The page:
The Obama administration has made clear its intentions to position the US at the forefront of renewable energy research and application. This show of leadership has spawned an interesting relationship between the US Department of Defence (DoD) and the US solar industry, as evidenced by the recent announcement of a government program encouraging returned service-men and women to retrain as solar energy specialists. But why the interest, especially from the armed forces?
As the old adage goes, an army marches on its stomach. But now energy is just as important for warfare – it has evolved to the point where ready access to fuel and electricity are critical for mission success. Western forces utilise modern electronics to provide an overwhelming edge over their often undermatched adversaries, and this vast array of sophisticated equipment needs electricity.
A 2010 report by energy efficiency guru Amory Lovins outlines the major issues caused by the overdependence of western forces on combustion fuels for transportation and, crucially, electricity needs. In regions where the local electricity grid is unreliable or unstable, diesel generators and the like are relied upon to power military operations and accommodation.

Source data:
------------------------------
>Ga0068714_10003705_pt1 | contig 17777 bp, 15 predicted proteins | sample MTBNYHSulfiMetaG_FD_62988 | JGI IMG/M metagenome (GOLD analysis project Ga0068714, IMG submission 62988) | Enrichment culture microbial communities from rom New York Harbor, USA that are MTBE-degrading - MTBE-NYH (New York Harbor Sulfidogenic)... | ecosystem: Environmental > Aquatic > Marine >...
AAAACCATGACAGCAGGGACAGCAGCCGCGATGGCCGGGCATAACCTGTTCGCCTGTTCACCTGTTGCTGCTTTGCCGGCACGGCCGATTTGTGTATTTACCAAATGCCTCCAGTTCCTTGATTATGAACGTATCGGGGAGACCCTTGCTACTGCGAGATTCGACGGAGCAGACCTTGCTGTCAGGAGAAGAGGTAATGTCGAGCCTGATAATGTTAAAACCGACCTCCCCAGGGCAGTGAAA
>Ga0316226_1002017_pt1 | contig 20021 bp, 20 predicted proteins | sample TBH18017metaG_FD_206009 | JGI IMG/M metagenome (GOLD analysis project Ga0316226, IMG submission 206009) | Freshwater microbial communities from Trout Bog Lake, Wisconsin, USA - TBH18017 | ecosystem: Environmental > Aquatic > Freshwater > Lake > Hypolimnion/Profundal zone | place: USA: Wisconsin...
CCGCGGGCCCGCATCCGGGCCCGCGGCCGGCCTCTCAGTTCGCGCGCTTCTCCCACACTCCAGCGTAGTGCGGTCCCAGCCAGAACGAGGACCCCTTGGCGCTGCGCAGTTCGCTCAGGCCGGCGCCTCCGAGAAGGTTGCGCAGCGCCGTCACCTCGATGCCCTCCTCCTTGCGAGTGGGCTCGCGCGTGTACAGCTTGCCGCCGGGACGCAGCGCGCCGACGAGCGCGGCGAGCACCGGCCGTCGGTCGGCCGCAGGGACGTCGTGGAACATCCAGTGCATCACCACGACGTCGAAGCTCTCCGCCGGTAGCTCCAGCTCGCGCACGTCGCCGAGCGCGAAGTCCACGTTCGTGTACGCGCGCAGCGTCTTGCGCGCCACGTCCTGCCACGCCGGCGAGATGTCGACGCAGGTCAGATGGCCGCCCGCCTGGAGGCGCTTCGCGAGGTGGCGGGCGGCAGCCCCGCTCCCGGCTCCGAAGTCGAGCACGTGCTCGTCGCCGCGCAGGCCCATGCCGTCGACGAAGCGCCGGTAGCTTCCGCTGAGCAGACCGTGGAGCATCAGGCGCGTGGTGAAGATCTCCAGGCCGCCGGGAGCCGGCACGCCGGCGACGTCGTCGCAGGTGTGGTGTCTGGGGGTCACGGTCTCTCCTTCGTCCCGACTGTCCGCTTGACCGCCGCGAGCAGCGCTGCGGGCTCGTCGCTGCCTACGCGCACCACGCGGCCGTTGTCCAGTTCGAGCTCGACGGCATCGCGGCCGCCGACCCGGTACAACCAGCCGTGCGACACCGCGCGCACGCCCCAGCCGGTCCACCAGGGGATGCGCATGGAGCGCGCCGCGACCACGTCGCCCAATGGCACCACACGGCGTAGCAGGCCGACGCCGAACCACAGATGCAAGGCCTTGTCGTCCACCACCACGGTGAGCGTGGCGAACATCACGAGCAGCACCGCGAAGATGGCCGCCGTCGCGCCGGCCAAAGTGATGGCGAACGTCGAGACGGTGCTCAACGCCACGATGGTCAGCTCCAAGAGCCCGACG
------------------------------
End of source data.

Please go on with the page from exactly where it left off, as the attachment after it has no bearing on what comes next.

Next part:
An often understated fact, the cost of providing and enabling the transport of fuels to the theatre of war is huge. The logistics required to coordinate supplies in hostile environments is extremely challenging and, more importantly, fuels envoys are ideal targets for opposing forces. Not only is the transport of fuel to battle zones a massive drain on taxpayers but it also costs lives – in 2007 there were 170 US Army casualties killed in fuel convoys in Iraq and Afghanistan.
The fully burdened cost of fuel (FBCF) is a metric used by the DoD to account for the true overall cost of providing fuel to battle zones. It includes the cost of logistics crews, the transport of fuel to remote hostile environments and the cost of providing a security presence to enable safe delivery. The FBCF is 10 to 100 times that of the wholesale cost of fuel, making the deployment of renewable energy such as solar PV that much more attractive. Groundmounted PV panels could easily operate within army bases and, in addition, the use of smaller portable generators would be invaluable for expeditionary missions.
Unfortunately, there’s is a small sense of irony in all this. It could be argued that there would be no need for western forces to be currently engaged in certain conflicts if the use of renewables and complementary technology–specifically electric vehicles–was more widespread. The chances of Australian forces committing to action in the Middle East would be a lot lower if our society was less dependent on combustion fuels. Perhaps the best way to fight these wars is to not fight at all but rather change the way we source energy at home.
Top Image Credit: SEIA
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